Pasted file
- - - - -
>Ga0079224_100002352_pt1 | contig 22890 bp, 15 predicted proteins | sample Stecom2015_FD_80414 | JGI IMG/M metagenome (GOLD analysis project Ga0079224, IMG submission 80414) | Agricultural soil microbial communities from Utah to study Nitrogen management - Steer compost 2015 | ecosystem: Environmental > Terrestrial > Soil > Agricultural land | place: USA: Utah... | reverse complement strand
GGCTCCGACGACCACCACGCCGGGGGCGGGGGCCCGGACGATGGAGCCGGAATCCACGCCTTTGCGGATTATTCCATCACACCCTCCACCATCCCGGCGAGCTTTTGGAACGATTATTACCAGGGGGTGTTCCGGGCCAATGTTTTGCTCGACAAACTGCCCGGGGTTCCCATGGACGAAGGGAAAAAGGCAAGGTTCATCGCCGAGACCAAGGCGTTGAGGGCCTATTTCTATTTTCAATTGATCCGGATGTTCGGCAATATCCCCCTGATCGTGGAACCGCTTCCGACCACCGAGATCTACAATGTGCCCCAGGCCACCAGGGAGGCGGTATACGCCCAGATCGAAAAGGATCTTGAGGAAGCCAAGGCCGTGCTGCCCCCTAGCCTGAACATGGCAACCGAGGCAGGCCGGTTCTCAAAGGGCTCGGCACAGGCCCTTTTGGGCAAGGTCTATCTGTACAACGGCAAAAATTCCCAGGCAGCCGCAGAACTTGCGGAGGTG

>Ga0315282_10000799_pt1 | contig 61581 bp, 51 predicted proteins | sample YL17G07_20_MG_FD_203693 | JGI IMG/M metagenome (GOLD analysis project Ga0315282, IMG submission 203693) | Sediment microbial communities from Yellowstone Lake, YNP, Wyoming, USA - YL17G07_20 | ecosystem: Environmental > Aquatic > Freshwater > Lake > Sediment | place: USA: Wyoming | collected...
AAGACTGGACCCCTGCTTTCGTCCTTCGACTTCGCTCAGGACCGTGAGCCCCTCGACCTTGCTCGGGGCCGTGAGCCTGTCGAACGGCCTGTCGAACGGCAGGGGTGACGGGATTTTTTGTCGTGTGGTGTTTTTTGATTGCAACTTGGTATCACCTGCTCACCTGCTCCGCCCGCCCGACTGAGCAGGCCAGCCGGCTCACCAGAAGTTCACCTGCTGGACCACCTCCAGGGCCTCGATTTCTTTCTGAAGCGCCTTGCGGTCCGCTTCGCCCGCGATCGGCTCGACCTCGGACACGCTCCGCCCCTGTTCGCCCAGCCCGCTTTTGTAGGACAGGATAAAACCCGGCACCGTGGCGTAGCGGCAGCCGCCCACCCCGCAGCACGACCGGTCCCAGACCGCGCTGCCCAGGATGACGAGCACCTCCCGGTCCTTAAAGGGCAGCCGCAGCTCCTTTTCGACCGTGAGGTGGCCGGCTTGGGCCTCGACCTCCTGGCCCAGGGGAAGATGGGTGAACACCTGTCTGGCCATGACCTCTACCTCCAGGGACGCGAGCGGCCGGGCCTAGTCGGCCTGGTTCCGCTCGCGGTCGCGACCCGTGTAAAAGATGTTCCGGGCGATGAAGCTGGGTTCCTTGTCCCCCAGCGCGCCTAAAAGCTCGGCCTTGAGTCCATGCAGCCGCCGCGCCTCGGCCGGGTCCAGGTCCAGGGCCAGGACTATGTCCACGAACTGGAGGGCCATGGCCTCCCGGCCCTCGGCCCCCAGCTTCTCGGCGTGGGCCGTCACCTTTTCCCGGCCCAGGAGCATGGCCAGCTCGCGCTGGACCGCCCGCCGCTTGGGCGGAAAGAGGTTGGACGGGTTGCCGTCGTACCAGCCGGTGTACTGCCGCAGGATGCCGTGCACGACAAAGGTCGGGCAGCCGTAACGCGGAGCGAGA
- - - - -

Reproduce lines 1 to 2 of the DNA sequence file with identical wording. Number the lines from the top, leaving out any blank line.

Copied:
>Ga0079224_100002352_pt1 | contig 22890 bp, 15 predicted proteins | sample Stecom2015_FD_80414 | JGI IMG/M metagenome (GOLD analysis project Ga0079224, IMG submission 80414) | Agricultural soil microbial communities from Utah to study Nitrogen management - Steer compost 2015 | ecosystem: Environmental > Terrestrial > Soil > Agricultural land | place: USA: Utah... | reverse complement strand
GGCTCCGACGACCACCACGCCGGGGGCGGGGGCCCGGACGATGGAGCCGGAATCCACGCCTTTGCGGATTATTCCATCACACCCTCCACCATCCCGGCGAGCTTTTGGAACGATTATTACCAGGGGGTGTTCCGGGCCAATGTTTTGCTCGACAAACTGCCCGGGGTTCCCATGGACGAAGGGAAAAAGGCAAGGTTCATCGCCGAGACCAAGGCGTTGAGGGCCTATTTCTATTTTCAATTGATCCGGATGTTCGGCAATATCCCCCTGATCGTGGAACCGCTTCCGACCACCGAGATCTACAATGTGCCCCAGGCCACCAGGGAGGCGGTATACGCCCAGATCGAAAAGGATCTTGAGGAAGCCAAGGCCGTGCTGCCCCCTAGCCTGAACATGGCAACCGAGGCAGGCCGGTTCTCAAAGGGCTCGGCACAGGCCCTTTTGGGCAAGGTCTATCTGTACAACGGCAAAAATTCCCAGGCAGCCGCAGAACTTGCGGAGGTG